Somatic mutations in the isocitrate dehydrogenase (IDH) enzymes contribute to the pathogenesis of acute myeloid leukemia (AML) and other malignancies via production of the ?oncometabolite? D-2-hydroxyglutarate (D-2HG). D-2HG blocks differentiation of malignant cells by inhibiting alpha-ketoglutarate (?KG)-dependent enzymes that regulate chromatin structure and gene expression. Small molecule inhibitors of mutant IDH enzymes are promising new therapies for AML, but their efficacy remains limited to the subset of patients with IDH mutations. This raises the question as to whether analogous metabolic aberrations might contribute to leukemogenesis in IDH-wildtype AML. Intriguingly, 2HG is a chiral molecule that can exist in either the D- or L- enantiomer. Although cancer-associated IDH mutants exclusively produce D-2HG, biochemical studies indicate that L-2HG can function as a ~10-fold more potent inhibitor of many ?KG-dependent enzymes, including chromatin modifiers and regulators of hypoxia-inducible factor (HIF) stability. However, biological sources and activities of L-2HG have been poorly understood. We identified a metabolic pathway wherein normal and malignant cells without IDH mutations selectively produce L-2HG in response to oxygen limitation (a.k.a. hypoxia) through an unusual reaction catalyzed by lactate dehydrogenase (LDHA). We show that hypoxia-induced L-2HG enhances stability of HIF, increases repressive chromatin modifications, and blocks differentiation of stem/progenitor cells. These findings suggest that L-2HG might account, at least in part, for the importance of hypoxic niches, HIF, and LDHA in balancing self-renewal and differentiation of stem cell populations, including hematopoietic stem/progenitor cells (HSPC) and leukemia stem cells. Thus, we hypothesize that L-2HG functions as a metabolic signal that couples hypoxic niches to the maintenance of normal blood stem cells and leukemia stem cells. This hypothesis will be rigorously addressed in three Specific Aims.
Aim 1 will define the molecular mechanisms by which L-2HG regulates blood cell differentiation in vitro. In this Aim, we will define the effects of L-2HG on gene expression and chromatin structure and determine how these inputs balance HSPC stemness and lineage differentiation.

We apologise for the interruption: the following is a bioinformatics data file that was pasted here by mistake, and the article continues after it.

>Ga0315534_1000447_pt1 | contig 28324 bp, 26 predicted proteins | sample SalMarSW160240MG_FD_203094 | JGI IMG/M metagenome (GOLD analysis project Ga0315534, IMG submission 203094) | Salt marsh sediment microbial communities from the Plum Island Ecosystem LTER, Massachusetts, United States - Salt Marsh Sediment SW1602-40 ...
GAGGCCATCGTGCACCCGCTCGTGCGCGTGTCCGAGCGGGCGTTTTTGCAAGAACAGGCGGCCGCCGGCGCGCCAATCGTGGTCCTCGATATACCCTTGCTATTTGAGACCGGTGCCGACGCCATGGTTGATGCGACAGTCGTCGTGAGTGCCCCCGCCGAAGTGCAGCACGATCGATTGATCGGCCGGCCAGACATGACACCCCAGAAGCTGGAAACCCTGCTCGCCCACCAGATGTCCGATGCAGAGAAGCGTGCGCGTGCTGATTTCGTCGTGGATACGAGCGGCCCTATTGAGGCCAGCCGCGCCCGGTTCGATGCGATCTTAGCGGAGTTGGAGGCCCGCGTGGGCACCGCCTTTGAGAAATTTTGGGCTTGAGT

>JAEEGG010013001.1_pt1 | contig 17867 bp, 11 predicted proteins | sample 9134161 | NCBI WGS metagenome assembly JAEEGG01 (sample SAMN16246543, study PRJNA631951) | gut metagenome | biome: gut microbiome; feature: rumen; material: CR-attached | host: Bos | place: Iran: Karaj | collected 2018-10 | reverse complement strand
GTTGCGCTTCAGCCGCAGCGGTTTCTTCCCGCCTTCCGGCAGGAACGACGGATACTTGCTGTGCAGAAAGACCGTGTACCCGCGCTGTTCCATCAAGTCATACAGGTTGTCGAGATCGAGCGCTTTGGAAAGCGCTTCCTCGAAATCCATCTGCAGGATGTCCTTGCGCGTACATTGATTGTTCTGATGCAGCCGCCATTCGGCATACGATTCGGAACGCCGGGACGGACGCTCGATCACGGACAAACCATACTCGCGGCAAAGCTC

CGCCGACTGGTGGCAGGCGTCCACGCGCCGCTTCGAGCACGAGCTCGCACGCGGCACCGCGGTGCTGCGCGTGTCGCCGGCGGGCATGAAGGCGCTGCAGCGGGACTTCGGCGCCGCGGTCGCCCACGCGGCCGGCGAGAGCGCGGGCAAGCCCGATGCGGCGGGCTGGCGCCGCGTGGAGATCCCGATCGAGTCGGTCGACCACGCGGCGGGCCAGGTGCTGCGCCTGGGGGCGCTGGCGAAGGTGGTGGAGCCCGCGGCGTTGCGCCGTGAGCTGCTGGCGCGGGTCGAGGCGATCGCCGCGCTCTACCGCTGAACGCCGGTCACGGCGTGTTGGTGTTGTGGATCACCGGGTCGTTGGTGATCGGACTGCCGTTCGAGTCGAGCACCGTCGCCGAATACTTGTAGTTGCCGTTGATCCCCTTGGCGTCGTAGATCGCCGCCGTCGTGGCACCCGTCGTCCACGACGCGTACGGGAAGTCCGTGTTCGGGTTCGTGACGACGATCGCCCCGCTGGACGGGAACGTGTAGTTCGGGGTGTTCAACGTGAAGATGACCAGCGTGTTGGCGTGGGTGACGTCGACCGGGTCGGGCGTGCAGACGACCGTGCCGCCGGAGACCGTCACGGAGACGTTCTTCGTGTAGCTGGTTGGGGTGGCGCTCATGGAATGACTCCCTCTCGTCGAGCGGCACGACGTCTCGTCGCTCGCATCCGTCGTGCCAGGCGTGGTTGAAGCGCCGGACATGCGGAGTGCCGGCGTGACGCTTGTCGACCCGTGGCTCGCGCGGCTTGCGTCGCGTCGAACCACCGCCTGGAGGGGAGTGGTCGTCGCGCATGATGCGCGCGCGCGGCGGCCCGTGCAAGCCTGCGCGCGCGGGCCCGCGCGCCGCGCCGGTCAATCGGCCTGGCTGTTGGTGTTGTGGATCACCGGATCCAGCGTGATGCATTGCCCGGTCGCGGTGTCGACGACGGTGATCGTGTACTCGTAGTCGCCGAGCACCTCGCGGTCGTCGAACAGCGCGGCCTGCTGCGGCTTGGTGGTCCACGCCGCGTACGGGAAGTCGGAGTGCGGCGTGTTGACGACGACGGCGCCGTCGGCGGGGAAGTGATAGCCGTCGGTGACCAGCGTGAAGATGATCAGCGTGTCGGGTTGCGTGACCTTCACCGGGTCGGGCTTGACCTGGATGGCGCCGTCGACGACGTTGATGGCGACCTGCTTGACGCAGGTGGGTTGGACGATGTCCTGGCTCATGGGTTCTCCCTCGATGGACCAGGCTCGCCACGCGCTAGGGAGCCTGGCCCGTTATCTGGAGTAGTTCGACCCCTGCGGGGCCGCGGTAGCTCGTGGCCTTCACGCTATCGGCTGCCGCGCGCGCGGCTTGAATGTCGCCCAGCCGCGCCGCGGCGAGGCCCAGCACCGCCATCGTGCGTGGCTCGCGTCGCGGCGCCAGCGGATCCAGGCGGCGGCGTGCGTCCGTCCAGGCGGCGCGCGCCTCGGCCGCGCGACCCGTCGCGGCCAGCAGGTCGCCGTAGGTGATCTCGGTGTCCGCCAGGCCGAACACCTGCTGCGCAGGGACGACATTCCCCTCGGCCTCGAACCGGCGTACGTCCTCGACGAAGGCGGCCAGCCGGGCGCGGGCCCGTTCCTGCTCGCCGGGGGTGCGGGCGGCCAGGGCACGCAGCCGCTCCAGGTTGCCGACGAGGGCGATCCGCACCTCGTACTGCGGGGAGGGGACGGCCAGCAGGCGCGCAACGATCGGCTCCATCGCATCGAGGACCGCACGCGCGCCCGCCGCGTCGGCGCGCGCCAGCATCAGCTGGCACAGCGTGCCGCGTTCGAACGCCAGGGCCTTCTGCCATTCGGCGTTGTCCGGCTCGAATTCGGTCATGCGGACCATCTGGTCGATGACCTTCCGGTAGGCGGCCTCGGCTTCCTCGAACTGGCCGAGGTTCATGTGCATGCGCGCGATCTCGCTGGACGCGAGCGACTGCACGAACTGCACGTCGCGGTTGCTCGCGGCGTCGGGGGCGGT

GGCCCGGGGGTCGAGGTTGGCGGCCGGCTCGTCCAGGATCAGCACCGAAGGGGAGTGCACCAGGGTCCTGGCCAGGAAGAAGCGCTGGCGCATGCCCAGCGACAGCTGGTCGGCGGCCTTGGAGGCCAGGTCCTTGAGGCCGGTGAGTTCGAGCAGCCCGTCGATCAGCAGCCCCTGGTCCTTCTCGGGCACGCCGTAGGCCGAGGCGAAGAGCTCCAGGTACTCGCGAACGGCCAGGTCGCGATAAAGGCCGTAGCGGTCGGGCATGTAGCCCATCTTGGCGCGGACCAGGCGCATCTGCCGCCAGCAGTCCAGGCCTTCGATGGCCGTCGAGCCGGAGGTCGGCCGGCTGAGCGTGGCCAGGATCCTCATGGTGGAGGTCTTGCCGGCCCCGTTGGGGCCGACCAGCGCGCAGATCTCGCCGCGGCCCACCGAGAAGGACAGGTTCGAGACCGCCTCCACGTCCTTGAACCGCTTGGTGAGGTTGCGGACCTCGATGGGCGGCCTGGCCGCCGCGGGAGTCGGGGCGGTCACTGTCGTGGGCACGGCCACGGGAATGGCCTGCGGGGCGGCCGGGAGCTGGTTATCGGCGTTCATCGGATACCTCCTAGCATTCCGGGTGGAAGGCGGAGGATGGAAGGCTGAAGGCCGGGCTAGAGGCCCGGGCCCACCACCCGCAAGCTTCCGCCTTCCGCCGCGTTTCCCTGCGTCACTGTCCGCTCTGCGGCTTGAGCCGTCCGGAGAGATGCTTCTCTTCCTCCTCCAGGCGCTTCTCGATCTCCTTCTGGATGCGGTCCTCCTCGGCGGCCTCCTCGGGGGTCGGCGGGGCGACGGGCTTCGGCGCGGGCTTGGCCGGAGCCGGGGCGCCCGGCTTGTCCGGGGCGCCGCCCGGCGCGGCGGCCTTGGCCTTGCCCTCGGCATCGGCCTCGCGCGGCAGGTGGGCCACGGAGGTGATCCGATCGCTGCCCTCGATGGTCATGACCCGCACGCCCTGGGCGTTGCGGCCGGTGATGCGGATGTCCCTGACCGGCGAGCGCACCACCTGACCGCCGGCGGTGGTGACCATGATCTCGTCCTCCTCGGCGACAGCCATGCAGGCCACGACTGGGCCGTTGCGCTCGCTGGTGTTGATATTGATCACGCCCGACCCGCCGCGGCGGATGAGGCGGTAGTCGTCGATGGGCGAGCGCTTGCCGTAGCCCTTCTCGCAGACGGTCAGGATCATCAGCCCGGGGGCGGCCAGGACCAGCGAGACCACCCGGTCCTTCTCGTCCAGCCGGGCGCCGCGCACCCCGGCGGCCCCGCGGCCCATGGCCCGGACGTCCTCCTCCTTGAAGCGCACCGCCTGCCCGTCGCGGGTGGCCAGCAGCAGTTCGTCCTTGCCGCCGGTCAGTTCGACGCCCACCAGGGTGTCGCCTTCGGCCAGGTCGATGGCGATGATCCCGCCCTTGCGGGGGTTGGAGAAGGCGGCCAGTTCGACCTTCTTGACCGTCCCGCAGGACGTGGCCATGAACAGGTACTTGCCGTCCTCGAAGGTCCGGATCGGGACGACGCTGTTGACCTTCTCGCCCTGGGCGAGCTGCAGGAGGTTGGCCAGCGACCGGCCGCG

Aim 2 will determine how L-2HG functions to control normal and malignant hematopoiesis in vivo.
This Aim will use novel genetically engineered mouse models that allow for tissue-specific, inducible manipulation of L-2HG levels in order to dissect the role of L-2HG in normal hematopoiesis and leukemia.
Aim 3 will elucidate the oncogenic mechanisms and therapeutic potential of L-2HG in human leukemia. In this Aim, we will use primary AML biospecimens and patient-derived xenografts to determine the mechanisms that lead to deregulated L- 2HG in a subset of AML and assess whether depleting L-2HG offers a promising strategy to treat human AML. The proposed studies will offer fundamental insights into the metabolic control of normal and malignant stem cell biology and expand the applicability of metabolic targeted therapies for leukemia and other cancers.
New drugs that target metabolic pathways have shown promise for the treatment of cancer, but the benefits of these drugs have been restricted to rare patients whose cancers have mutations in metabolic enzymes. We have identified a metabolic pathway whereby normal stem cells and almost all cancer cells produce a metabolite called L-2-hydroxyglutarate (L-2HG) that regulates key aspects of cell identity and function. The proposed research will test the importance of L-2HG in normal blood stem cells and leukemia cells to determine how L-2HG affects cells and whether targeting the L-2HG pathway represents a useful and broadly applicable strategy for treating cancer.